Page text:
15 May is International Day on Conscientious Objection. This issue of The Broken Rifle introduces War Resisters’ International’s theme for CO day 2008: conscientious objection for professional soldiers and countering military recruitment. Both issues are closely related: with the trend to abolishing (or suspending) conscription, at least Western militaries increasingly rely on professional, “voluntary” soldiers.
15 May – International Day on Conscientious Objection
In recent years many European countries abolished conscription, or suspended conscription in times of peace. Presently, out of the 27 European Union member states only 10 maintain conscription, and it is expected that of those ten some more will abolish conscription in the near future – Poland is expected to abolish conscription in 2010–2012, and Sweden is just now in the process of abolishing conscription.
Since the 1980s, 15 May is celebrated as International Day on Conscientious Objection. Conscientious objection movements all over the world use 15 May to promote the right to conscientious objection, and conscientious objection as an antimilitarist action and perspective.
This year, War Resisters’ International wants to highlight the new challenges for conscientious objection as a result of a changing military landscape: the right to conscientious objection for professional soldiers, and the need to counter military propaganda and military recruitment wherever they take place.
1000 participants and 500 arrests at international action day NATO GAME OVER
About 1000 people from 17 European countries went to the NATO headquarters in Brussels on 22 March and took part in the international nonviolent action NATO GAME OVER. Five years after the start of the Iraq war and 10 days before the Bucharest NATO summit, peace activists from all over Europe showed that preventing war starts in Europe.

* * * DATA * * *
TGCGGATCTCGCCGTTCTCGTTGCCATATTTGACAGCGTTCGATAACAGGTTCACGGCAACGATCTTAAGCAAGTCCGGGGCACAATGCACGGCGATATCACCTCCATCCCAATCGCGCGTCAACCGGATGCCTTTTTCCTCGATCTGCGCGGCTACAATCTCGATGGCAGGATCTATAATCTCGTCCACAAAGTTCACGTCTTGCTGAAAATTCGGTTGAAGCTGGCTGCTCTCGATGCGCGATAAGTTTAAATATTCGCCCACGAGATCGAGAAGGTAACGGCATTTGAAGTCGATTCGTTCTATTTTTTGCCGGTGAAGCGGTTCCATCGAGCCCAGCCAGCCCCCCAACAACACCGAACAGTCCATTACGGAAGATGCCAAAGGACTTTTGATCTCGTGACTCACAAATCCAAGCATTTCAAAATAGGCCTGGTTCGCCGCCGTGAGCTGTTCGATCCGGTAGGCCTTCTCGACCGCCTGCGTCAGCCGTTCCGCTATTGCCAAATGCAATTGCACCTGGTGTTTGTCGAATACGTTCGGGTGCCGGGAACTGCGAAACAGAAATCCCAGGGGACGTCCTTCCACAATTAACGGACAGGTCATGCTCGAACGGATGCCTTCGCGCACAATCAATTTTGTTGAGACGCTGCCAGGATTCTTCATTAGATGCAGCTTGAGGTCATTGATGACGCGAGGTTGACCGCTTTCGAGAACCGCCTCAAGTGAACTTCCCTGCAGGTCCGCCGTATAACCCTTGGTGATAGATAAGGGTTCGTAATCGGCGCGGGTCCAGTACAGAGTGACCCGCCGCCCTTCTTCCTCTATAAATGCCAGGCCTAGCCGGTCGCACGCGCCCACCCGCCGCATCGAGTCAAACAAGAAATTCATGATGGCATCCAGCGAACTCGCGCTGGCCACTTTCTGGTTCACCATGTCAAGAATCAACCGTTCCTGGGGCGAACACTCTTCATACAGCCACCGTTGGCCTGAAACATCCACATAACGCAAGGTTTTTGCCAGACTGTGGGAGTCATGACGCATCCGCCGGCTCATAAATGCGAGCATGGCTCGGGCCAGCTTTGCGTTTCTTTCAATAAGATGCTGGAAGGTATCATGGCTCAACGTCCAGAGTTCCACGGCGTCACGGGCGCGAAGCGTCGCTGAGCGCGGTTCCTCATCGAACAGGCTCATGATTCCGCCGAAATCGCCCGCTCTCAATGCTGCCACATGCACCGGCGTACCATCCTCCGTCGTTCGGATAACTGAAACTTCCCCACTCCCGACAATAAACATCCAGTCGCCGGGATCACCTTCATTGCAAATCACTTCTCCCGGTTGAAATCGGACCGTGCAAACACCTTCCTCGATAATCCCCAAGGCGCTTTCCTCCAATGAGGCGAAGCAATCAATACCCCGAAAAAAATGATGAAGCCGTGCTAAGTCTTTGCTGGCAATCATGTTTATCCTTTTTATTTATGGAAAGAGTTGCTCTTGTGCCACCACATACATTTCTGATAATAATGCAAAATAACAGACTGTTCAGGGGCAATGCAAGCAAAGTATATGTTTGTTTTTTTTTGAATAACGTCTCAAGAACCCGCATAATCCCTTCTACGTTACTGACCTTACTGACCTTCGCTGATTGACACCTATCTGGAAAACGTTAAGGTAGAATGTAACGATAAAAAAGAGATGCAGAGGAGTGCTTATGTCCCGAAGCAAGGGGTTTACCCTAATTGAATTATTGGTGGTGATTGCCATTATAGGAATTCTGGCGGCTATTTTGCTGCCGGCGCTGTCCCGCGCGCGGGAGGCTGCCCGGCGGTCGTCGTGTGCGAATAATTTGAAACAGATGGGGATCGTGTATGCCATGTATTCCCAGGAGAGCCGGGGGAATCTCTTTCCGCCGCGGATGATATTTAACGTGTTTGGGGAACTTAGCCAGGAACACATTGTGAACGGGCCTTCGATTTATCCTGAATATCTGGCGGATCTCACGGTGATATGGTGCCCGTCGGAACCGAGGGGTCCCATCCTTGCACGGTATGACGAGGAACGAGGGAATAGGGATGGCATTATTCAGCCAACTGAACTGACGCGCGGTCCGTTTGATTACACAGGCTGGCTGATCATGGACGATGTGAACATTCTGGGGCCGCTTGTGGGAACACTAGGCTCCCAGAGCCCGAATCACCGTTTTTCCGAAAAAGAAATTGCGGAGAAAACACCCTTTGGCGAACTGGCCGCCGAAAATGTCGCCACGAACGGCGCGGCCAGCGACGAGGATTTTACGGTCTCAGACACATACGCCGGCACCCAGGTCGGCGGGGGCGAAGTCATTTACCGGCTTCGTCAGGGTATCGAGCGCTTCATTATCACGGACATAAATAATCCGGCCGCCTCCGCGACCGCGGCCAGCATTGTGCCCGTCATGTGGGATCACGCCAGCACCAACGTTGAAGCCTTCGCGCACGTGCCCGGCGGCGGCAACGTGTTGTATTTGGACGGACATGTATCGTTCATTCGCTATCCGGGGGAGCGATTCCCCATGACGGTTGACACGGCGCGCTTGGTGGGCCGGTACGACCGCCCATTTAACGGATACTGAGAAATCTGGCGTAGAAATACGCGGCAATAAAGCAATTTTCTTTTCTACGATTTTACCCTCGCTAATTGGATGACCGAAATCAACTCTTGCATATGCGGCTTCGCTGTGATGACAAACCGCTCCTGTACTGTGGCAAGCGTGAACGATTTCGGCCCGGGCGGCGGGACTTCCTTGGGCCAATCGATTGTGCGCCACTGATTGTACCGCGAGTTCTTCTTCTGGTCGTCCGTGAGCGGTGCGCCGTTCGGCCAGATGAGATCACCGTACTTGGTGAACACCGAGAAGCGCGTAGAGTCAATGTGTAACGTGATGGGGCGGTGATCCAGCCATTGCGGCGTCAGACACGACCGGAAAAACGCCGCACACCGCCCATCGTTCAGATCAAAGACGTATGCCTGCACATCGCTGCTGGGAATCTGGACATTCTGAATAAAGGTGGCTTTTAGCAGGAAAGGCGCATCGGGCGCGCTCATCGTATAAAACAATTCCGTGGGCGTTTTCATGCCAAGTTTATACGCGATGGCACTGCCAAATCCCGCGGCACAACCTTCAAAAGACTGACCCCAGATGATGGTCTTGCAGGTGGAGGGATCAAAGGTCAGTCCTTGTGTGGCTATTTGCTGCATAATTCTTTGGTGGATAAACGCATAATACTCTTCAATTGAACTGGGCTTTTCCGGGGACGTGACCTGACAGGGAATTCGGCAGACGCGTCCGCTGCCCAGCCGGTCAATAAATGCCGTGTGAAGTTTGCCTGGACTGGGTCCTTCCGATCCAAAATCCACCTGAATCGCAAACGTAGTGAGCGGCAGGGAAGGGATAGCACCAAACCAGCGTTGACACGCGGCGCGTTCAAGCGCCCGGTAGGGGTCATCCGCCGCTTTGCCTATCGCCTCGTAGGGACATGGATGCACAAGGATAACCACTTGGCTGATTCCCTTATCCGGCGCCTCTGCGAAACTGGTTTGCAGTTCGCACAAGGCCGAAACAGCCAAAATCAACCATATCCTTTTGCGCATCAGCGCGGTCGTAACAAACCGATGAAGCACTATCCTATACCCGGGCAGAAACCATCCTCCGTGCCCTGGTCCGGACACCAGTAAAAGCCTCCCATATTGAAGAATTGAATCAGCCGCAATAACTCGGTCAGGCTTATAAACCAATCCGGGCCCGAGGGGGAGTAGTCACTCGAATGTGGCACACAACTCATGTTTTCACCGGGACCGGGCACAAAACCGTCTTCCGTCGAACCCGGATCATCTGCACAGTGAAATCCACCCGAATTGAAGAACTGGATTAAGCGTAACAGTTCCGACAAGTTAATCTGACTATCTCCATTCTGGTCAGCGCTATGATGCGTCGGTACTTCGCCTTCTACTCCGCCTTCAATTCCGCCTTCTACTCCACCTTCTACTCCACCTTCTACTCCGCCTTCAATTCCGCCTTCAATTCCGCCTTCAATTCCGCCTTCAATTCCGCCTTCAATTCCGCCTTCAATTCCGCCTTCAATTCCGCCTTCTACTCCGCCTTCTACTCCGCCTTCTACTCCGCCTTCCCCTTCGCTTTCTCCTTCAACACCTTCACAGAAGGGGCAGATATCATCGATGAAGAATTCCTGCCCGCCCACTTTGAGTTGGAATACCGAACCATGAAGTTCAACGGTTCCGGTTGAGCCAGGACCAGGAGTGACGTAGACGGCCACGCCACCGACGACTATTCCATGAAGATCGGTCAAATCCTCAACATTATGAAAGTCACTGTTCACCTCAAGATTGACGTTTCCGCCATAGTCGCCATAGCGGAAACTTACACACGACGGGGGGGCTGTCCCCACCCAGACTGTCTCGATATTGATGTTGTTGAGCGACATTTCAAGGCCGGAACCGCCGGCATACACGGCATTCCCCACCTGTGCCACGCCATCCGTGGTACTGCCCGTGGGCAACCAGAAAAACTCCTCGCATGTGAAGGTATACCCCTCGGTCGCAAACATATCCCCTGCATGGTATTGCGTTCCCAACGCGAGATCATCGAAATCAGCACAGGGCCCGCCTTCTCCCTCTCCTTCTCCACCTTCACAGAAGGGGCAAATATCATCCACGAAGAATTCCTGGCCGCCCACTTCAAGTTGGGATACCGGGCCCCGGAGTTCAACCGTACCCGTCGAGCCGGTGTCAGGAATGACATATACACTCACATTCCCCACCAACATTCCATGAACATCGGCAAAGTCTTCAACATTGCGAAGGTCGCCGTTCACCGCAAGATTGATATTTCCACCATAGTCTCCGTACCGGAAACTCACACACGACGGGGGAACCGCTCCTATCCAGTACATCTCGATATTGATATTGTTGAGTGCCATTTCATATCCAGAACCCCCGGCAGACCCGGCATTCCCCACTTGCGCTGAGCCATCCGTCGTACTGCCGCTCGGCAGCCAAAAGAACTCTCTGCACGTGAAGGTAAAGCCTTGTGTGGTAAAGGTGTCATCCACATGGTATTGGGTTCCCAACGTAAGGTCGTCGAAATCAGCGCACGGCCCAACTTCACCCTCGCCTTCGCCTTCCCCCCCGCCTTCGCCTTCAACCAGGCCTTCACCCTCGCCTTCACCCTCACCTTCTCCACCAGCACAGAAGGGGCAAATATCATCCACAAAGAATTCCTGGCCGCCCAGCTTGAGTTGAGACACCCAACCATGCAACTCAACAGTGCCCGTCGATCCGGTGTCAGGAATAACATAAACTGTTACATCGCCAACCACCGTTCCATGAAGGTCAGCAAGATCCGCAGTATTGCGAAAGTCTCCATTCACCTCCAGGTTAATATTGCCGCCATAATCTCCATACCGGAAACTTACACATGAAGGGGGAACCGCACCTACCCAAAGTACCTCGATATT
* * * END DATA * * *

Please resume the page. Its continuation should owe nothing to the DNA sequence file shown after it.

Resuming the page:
With a seemingly endless war on terrorism gnawing away at the possibility for a lasting peace many activists in the United Sates are finding that they are drawn to a form of activism that deals with the relationship that young people have to militarism. The work is called, counter military recruitment or counter-recruitment for short, and it primary focus is to demilitarise a nation by attempting to first demilitarise the minds of its youth.
14–15 November 2008: European day of action against military globalisation
Europe is at war. The bombs are not falling in Europe but several thousands of km away in Iraq and Afghanistan, yet nevertheless war is waged from Europe. Europe serves as a launch pad for military interventions worldwide. The framework can differ: NATO, EU, US coalition of the willing, UN. The targets vary as well: Iraq, Afghanistan, Lebanon, Chad, …. But the departure points don’t: military bases and civilian airports and harbours in Europe. Europe hosts a large military intervention machinery.
How do armies outside Europe/North America recruit?
Although Europe and the United States might have their armies all over the world – and if not their armies, they surely use economical “cooperation” and development “aid” backed by their military force to maintain their political and economical influence – they are not the only countries with Armed Forces. In fact, most states in the world maintain Armed Forces. How then do other major military players recruit for their Armed Forces?
The Broken Rifle is the newsletter of War Resisters’ International, and is published in English, Spanish, French and German. This is issue 78, May 2008. This issue of The Broken Rifle was produced by Andreas Speck. Special thanks go to Oskar Castro and everyone else who contributed to this issue. If you want extra copies of this issue of The Broken Rifle, please contact the WRI office, or download it from our website.
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